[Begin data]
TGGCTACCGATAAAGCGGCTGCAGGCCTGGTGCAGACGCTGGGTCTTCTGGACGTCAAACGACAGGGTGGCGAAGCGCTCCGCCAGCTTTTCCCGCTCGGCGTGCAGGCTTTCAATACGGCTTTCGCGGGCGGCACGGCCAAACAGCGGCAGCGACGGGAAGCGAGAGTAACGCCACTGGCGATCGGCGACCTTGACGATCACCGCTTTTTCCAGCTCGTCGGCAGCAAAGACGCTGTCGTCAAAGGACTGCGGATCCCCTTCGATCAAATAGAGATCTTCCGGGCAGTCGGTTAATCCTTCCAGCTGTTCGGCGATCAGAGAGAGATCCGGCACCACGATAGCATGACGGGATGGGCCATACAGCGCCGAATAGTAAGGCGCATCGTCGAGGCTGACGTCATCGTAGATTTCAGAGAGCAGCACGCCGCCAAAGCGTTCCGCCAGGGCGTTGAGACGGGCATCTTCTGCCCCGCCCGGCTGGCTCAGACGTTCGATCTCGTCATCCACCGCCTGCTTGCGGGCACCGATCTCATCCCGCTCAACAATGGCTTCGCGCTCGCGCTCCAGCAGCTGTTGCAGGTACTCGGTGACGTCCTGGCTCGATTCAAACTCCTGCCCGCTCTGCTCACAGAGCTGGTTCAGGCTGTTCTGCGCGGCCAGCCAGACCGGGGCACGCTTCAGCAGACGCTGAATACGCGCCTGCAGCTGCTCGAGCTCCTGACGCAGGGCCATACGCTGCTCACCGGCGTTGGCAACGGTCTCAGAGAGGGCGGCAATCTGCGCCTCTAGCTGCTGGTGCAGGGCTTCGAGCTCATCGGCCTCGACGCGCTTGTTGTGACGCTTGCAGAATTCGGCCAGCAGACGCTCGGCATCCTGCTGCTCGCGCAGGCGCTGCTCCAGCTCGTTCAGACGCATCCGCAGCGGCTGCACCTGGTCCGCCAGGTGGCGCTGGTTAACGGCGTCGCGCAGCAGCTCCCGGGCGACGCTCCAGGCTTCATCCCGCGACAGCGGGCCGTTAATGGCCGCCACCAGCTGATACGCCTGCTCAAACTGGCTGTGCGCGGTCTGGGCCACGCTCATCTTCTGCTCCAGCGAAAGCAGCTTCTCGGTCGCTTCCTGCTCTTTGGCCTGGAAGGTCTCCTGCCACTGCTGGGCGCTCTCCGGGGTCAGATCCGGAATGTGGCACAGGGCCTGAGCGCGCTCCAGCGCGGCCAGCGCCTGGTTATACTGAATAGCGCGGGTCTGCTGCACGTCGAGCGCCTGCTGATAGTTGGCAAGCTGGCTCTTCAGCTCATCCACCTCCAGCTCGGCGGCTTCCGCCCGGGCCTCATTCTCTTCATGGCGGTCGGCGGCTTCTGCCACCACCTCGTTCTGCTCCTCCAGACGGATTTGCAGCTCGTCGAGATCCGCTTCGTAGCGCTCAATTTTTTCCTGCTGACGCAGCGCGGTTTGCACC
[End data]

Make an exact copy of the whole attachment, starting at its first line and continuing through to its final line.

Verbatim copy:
TGGCTACCGATAAAGCGGCTGCAGGCCTGGTGCAGACGCTGGGTCTTCTGGACGTCAAACGACAGGGTGGCGAAGCGCTCCGCCAGCTTTTCCCGCTCGGCGTGCAGGCTTTCAATACGGCTTTCGCGGGCGGCACGGCCAAACAGCGGCAGCGACGGGAAGCGAGAGTAACGCCACTGGCGATCGGCGACCTTGACGATCACCGCTTTTTCCAGCTCGTCGGCAGCAAAGACGCTGTCGTCAAAGGACTGCGGATCCCCTTCGATCAAATAGAGATCTTCCGGGCAGTCGGTTAATCCTTCCAGCTGTTCGGCGATCAGAGAGAGATCCGGCACCACGATAGCATGACGGGATGGGCCATACAGCGCCGAATAGTAAGGCGCATCGTCGAGGCTGACGTCATCGTAGATTTCAGAGAGCAGCACGCCGCCAAAGCGTTCCGCCAGGGCGTTGAGACGGGCATCTTCTGCCCCGCCCGGCTGGCTCAGACGTTCGATCTCGTCATCCACCGCCTGCTTGCGGGCACCGATCTCATCCCGCTCAACAATGGCTTCGCGCTCGCGCTCCAGCAGCTGTTGCAGGTACTCGGTGACGTCCTGGCTCGATTCAAACTCCTGCCCGCTCTGCTCACAGAGCTGGTTCAGGCTGTTCTGCGCGGCCAGCCAGACCGGGGCACGCTTCAGCAGACGCTGAATACGCGCCTGCAGCTGCTCGAGCTCCTGACGCAGGGCCATACGCTGCTCACCGGCGTTGGCAACGGTCTCAGAGAGGGCGGCAATCTGCGCCTCTAGCTGCTGGTGCAGGGCTTCGAGCTCATCGGCCTCGACGCGCTTGTTGTGACGCTTGCAGAATTCGGCCAGCAGACGCTCGGCATCCTGCTGCTCGCGCAGGCGCTGCTCCAGCTCGTTCAGACGCATCCGCAGCGGCTGCACCTGGTCCGCCAGGTGGCGCTGGTTAACGGCGTCGCGCAGCAGCTCCCGGGCGACGCTCCAGGCTTCATCCCGCGACAGCGGGCCGTTAATGGCCGCCACCAGCTGATACGCCTGCTCAAACTGGCTGTGCGCGGTCTGGGCCACGCTCATCTTCTGCTCCAGCGAAAGCAGCTTCTCGGTCGCTTCCTGCTCTTTGGCCTGGAAGGTCTCCTGCCACTGCTGGGCGCTCTCCGGGGTCAGATCCGGAATGTGGCACAGGGCCTGAGCGCGCTCCAGCGCGGCCAGCGCCTGGTTATACTGAATAGCGCGGGTCTGCTGCACGTCGAGCGCCTGCTGATAGTTGGCAAGCTGGCTCTTCAGCTCATCCACCTCCAGCTCGGCGGCTTCCGCCCGGGCCTCATTCTCTTCATGGCGGTCGGCGGCTTCTGCCACCACCTCGTTCTGCTCCTCCAGACGGATTTGCAGCTCGTCGAGATCCGCTTCGTAGCGCTCAATTTTTTCCTGCTGACGCAGCGCGGTTTGCACC